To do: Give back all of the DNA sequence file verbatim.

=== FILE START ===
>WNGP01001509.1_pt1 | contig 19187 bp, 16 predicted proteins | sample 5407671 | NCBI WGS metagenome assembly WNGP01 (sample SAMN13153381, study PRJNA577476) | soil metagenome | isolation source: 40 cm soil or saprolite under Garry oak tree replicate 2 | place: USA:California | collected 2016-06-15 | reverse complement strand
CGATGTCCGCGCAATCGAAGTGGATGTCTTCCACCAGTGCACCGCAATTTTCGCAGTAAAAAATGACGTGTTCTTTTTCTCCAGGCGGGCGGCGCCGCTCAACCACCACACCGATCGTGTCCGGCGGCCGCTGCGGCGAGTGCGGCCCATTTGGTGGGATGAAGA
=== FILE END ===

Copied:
>WNGP01001509.1_pt1 | contig 19187 bp, 16 predicted proteins | sample 5407671 | NCBI WGS metagenome assembly WNGP01 (sample SAMN13153381, study PRJNA577476) | soil metagenome | isolation source: 40 cm soil or saprolite under Garry oak tree replicate 2 | place: USA:California | collected 2016-06-15 | reverse complement strand
CGATGTCCGCGCAATCGAAGTGGATGTCTTCCACCAGTGCACCGCAATTTTCGCAGTAAAAAATGACGTGTTCTTTTTCTCCAGGCGGGCGGCGCCGCTCAACCACCACACCGATCGTGTCCGGCGGCCGCTGCGGCGAGTGCGGCCCATTTGGTGGGATGAAGA